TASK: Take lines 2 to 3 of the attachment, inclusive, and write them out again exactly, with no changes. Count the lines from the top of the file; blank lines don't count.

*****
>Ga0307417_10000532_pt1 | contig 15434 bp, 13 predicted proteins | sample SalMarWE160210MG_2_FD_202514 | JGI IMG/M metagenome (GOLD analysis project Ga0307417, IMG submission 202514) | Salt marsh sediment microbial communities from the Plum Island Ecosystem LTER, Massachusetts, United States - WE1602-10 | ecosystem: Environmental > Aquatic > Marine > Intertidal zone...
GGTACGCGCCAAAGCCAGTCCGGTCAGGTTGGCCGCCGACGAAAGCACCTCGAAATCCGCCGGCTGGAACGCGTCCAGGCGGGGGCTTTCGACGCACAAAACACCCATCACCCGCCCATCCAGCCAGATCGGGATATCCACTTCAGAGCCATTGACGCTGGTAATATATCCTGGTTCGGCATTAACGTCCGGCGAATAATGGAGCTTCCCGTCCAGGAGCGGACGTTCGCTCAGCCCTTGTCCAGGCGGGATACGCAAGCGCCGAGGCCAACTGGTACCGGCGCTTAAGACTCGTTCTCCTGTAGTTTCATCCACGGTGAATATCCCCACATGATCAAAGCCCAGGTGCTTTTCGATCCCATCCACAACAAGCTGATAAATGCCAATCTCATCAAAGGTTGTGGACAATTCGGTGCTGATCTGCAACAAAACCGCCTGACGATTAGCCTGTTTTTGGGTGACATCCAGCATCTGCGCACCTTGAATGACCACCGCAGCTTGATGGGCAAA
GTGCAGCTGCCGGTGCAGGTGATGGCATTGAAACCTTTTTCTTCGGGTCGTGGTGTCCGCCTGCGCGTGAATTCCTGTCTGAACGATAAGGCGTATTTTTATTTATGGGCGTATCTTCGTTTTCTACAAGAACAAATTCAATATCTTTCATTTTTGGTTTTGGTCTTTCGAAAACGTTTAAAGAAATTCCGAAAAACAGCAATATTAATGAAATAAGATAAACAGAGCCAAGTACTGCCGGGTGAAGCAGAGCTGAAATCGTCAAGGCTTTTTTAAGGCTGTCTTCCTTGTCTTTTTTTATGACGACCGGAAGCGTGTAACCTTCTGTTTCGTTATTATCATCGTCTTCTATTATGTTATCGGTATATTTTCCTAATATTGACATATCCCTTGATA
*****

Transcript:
GGTACGCGCCAAAGCCAGTCCGGTCAGGTTGGCCGCCGACGAAAGCACCTCGAAATCCGCCGGCTGGAACGCGTCCAGGCGGGGGCTTTCGACGCACAAAACACCCATCACCCGCCCATCCAGCCAGATCGGGATATCCACTTCAGAGCCATTGACGCTGGTAATATATCCTGGTTCGGCATTAACGTCCGGCGAATAATGGAGCTTCCCGTCCAGGAGCGGACGTTCGCTCAGCCCTTGTCCAGGCGGGATACGCAAGCGCCGAGGCCAACTGGTACCGGCGCTTAAGACTCGTTCTCCTGTAGTTTCATCCACGGTGAATATCCCCACATGATCAAAGCCCAGGTGCTTTTCGATCCCATCCACAACAAGCTGATAAATGCCAATCTCATCAAAGGTTGTGGACAATTCGGTGCTGATCTGCAACAAAACCGCCTGACGATTAGCCTGTTTTTGGGTGACATCCAGCATCTGCGCACCTTGAATGACCACCGCAGCTTGATGGGCAAA
GTGCAGCTGCCGGTGCAGGTGATGGCATTGAAACCTTTTTCTTCGGGTCGTGGTGTCCGCCTGCGCGTGAATTCCTGTCTGAACGATAAGGCGTATTTTTATTTATGGGCGTATCTTCGTTTTCTACAAGAACAAATTCAATATCTTTCATTTTTGGTTTTGGTCTTTCGAAAACGTTTAAAGAAATTCCGAAAAACAGCAATATTAATGAAATAAGATAAACAGAGCCAAGTACTGCCGGGTGAAGCAGAGCTGAAATCGTCAAGGCTTTTTTAAGGCTGTCTTCCTTGTCTTTTTTTATGACGACCGGAAGCGTGTAACCTTCTGTTTCGTTATTATCATCGTCTTCTATTATGTTATCGGTATATTTTCCTAATATTGACATATCCCTTGATA